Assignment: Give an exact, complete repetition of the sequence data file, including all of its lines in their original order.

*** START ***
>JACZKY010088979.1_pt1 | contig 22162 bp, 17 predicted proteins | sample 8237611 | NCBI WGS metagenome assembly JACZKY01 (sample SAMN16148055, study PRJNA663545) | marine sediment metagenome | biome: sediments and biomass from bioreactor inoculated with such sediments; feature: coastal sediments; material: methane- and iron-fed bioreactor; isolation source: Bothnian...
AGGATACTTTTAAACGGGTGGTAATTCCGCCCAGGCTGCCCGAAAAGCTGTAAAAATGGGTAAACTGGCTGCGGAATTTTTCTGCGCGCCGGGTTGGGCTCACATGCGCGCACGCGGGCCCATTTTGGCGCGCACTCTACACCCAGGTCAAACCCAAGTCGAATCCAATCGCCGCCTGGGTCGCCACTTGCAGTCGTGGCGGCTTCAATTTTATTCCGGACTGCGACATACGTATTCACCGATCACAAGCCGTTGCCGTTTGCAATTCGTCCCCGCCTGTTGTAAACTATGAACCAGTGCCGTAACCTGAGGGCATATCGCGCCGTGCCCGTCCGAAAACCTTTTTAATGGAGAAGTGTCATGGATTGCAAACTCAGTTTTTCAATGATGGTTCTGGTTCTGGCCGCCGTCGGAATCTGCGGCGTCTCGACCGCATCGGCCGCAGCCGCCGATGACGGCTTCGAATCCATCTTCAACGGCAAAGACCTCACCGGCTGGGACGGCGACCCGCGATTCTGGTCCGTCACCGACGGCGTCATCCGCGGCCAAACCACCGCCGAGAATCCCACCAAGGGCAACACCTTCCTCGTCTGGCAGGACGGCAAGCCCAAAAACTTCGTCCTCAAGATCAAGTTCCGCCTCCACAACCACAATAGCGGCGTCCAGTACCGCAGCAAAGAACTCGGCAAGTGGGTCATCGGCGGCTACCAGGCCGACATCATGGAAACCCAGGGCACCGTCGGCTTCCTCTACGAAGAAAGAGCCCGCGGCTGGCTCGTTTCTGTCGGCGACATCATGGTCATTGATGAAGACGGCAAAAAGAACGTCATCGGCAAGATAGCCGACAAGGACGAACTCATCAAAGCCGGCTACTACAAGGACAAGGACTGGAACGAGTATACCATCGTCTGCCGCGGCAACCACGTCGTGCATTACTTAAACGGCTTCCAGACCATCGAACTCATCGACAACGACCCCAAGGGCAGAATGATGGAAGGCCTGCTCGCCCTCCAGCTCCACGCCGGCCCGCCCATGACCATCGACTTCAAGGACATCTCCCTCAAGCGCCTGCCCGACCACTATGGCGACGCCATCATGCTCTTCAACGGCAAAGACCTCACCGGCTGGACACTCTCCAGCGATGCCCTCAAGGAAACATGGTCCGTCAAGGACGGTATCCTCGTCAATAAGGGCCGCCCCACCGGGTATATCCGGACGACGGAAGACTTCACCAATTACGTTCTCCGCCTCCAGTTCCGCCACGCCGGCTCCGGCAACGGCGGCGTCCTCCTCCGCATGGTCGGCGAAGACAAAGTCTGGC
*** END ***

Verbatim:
>JACZKY010088979.1_pt1 | contig 22162 bp, 17 predicted proteins | sample 8237611 | NCBI WGS metagenome assembly JACZKY01 (sample SAMN16148055, study PRJNA663545) | marine sediment metagenome | biome: sediments and biomass from bioreactor inoculated with such sediments; feature: coastal sediments; material: methane- and iron-fed bioreactor; isolation source: Bothnian...
AGGATACTTTTAAACGGGTGGTAATTCCGCCCAGGCTGCCCGAAAAGCTGTAAAAATGGGTAAACTGGCTGCGGAATTTTTCTGCGCGCCGGGTTGGGCTCACATGCGCGCACGCGGGCCCATTTTGGCGCGCACTCTACACCCAGGTCAAACCCAAGTCGAATCCAATCGCCGCCTGGGTCGCCACTTGCAGTCGTGGCGGCTTCAATTTTATTCCGGACTGCGACATACGTATTCACCGATCACAAGCCGTTGCCGTTTGCAATTCGTCCCCGCCTGTTGTAAACTATGAACCAGTGCCGTAACCTGAGGGCATATCGCGCCGTGCCCGTCCGAAAACCTTTTTAATGGAGAAGTGTCATGGATTGCAAACTCAGTTTTTCAATGATGGTTCTGGTTCTGGCCGCCGTCGGAATCTGCGGCGTCTCGACCGCATCGGCCGCAGCCGCCGATGACGGCTTCGAATCCATCTTCAACGGCAAAGACCTCACCGGCTGGGACGGCGACCCGCGATTCTGGTCCGTCACCGACGGCGTCATCCGCGGCCAAACCACCGCCGAGAATCCCACCAAGGGCAACACCTTCCTCGTCTGGCAGGACGGCAAGCCCAAAAACTTCGTCCTCAAGATCAAGTTCCGCCTCCACAACCACAATAGCGGCGTCCAGTACCGCAGCAAAGAACTCGGCAAGTGGGTCATCGGCGGCTACCAGGCCGACATCATGGAAACCCAGGGCACCGTCGGCTTCCTCTACGAAGAAAGAGCCCGCGGCTGGCTCGTTTCTGTCGGCGACATCATGGTCATTGATGAAGACGGCAAAAAGAACGTCATCGGCAAGATAGCCGACAAGGACGAACTCATCAAAGCCGGCTACTACAAGGACAAGGACTGGAACGAGTATACCATCGTCTGCCGCGGCAACCACGTCGTGCATTACTTAAACGGCTTCCAGACCATCGAACTCATCGACAACGACCCCAAGGGCAGAATGATGGAAGGCCTGCTCGCCCTCCAGCTCCACGCCGGCCCGCCCATGACCATCGACTTCAAGGACATCTCCCTCAAGCGCCTGCCCGACCACTATGGCGACGCCATCATGCTCTTCAACGGCAAAGACCTCACCGGCTGGACACTCTCCAGCGATGCCCTCAAGGAAACATGGTCCGTCAAGGACGGTATCCTCGTCAATAAGGGCCGCCCCACCGGGTATATCCGGACGACGGAAGACTTCACCAATTACGTTCTCCGCCTCCAGTTCCGCCACGCCGGCTCCGGCAACGGCGGCGTCCTCCTCCGCATGGTCGGCGAAGACAAAGTCTGGC